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To Nowhere Paperback – August 13, 2015
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Top Customer Reviews
At the start of the novel, seventeen-year-old Lyris is a child of privilege who has never really known want. She lives in an upscale neighborhood in a college town where both her parents are professors. One day at a coffee shop, she mets a young man who talks to her about "the Shaw place", an abandoned house next door to hers. He watns her never to go to it without him being there. Curiosity gets the better of her, and when she enters an upstairs closet she discovers it is a portal to another world... a world whose inhabitants are ten times the size of Earth people. A world where humans are treated as cute little animals, to be bought and sold as pets. Lyris is found by a kind giant who wants to keep her as his own. As she stays in this bizarre new world she learns to communicate with him and they get to see each other in a different light. But as Lyris' captor beins to care for his "pet", it becomes harder for him to want to let her return home. And worse, if she is discovered, her youth and good appearance will fetch a high price from a willing buyers...
To Nowhere is about humans going to a world of giants, but it is not just a simple "Jack and the Beanstalk" tale of wicked giants and good humans. Lyris' kind captor begins to see that "Insignificants" (as the hymans are called in his world) are civilized, intelligent beings with families and hopes and dreams. Lyris comes to see how privileged and spoiled she has been all her life, and comes to care for the teenaged boy who has taken a liking to her.
To Nowhere will keep a reader's attention through to its end. Lyris' situation seems so hopeless, with her kind kept in cages, collared and even leashed and harnessed. She keeps alive her hope of escape... but as her friendship with her captor grows, we have to wonder if he'll be able to let his new friend go.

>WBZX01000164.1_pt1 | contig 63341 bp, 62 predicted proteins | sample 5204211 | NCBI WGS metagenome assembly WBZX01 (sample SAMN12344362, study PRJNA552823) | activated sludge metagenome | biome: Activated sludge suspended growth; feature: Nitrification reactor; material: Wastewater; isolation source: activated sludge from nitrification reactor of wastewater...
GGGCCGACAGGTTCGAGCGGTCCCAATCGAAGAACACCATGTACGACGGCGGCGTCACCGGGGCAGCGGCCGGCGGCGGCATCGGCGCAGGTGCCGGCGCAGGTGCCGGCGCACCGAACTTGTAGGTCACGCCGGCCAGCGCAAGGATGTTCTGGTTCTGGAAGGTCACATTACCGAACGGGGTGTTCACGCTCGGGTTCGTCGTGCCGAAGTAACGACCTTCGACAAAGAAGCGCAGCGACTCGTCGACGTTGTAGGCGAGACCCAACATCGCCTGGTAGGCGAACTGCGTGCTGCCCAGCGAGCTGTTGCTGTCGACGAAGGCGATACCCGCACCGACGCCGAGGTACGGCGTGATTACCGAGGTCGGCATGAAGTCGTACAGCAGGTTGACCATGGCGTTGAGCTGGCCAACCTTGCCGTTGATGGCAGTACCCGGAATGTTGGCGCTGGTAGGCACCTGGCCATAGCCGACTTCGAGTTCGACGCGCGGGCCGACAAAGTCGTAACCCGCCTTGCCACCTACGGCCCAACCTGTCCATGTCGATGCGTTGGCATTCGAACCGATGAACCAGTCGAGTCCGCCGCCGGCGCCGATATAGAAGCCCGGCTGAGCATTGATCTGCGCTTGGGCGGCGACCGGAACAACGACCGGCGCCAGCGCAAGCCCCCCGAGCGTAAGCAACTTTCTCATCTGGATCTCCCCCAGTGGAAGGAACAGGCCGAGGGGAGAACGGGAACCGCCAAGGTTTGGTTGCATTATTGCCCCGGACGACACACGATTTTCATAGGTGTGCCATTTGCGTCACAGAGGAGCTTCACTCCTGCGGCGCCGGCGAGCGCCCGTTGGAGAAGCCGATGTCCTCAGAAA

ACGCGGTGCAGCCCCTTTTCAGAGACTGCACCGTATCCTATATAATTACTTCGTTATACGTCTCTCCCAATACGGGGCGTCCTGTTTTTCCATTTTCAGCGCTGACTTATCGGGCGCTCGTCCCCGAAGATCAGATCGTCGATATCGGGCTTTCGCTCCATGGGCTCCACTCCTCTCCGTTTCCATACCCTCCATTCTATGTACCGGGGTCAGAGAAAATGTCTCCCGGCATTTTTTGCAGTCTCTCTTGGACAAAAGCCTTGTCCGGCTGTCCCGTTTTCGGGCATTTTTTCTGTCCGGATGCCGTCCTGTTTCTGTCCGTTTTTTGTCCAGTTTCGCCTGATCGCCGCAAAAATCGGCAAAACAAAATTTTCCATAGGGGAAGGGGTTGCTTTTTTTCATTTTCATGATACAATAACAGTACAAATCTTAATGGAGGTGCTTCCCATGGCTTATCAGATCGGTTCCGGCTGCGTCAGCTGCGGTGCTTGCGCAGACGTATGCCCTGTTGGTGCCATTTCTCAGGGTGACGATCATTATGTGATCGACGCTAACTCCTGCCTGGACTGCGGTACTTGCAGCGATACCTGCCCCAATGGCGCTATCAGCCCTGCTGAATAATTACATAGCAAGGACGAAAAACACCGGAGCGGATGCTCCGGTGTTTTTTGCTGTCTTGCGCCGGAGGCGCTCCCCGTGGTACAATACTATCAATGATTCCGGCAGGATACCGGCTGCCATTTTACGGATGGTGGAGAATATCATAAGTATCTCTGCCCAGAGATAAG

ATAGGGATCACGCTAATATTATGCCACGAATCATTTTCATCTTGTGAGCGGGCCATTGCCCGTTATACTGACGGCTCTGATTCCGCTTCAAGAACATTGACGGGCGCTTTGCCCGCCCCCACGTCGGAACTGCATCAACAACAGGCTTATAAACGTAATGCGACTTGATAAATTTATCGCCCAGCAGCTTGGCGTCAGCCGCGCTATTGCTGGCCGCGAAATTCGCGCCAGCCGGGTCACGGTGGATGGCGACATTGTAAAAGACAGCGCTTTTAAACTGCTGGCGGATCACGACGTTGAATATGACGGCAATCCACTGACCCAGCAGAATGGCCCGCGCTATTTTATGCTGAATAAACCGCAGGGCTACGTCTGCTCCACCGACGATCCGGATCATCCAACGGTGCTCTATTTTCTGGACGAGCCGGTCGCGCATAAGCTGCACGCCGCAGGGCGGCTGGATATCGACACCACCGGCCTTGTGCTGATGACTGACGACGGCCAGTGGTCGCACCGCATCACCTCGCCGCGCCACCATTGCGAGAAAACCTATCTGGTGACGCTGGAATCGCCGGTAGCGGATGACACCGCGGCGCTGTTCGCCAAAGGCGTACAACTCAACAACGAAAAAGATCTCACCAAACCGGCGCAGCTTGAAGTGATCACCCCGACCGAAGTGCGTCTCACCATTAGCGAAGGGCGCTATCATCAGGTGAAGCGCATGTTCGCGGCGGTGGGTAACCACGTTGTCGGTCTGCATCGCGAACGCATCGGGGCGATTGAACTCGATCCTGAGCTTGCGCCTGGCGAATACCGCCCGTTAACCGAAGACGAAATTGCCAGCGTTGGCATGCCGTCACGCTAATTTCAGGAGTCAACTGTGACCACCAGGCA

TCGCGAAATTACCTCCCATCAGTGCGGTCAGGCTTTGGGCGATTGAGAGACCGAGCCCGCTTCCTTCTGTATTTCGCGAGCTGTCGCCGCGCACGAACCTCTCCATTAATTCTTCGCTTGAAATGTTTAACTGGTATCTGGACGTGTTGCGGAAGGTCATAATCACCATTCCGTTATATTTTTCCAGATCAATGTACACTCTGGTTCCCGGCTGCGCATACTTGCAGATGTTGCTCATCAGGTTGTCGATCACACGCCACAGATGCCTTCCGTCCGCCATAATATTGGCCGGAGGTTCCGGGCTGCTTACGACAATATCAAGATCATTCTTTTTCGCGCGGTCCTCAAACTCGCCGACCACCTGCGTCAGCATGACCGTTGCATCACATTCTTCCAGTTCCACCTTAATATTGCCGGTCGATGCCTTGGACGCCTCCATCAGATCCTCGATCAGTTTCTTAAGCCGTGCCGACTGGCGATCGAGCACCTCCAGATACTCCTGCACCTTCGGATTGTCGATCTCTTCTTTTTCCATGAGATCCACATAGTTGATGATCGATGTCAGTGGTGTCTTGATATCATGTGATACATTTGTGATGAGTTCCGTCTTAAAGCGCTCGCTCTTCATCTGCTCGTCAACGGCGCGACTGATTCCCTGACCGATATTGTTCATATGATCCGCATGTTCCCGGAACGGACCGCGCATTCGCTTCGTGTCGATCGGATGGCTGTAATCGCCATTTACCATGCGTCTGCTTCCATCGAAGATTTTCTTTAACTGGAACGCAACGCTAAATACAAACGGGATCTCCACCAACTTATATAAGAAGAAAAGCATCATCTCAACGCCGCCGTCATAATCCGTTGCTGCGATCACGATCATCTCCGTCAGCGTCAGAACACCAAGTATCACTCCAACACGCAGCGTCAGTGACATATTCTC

The book presents the reader with other issues as well. The giants are not presented as evil creatures: Lyris comes to realize that even her captor's mother, wh sells these Insignificants to the highest bidder, does not see what she is doing as all that evil (even though she's a pretty nasty person). And the readers is shown that, from the giant's point of view, humans aren't all that pristine perfect either. It seems the young man who enticed Lyris into the portal has an agenda of his own that may or may not have her best interests at heart...
This reviewer gives To Nowhere an excellent rating, recommended for all readers.
But Wyatt originally wanted her to enter, but as he got to know her, he changed his mind, and they started dating. If only she had listened and not explored what was beyond the door…
The set-up of this review sounds like we’re entering The Twilight Zone. Rightfully so, because what Lyris finds beyond the door is another world right out of the classic 50s/60s television show. Actually, more like a different 60s sci-fi TV show: Irwin Allen’s Land of the Giants.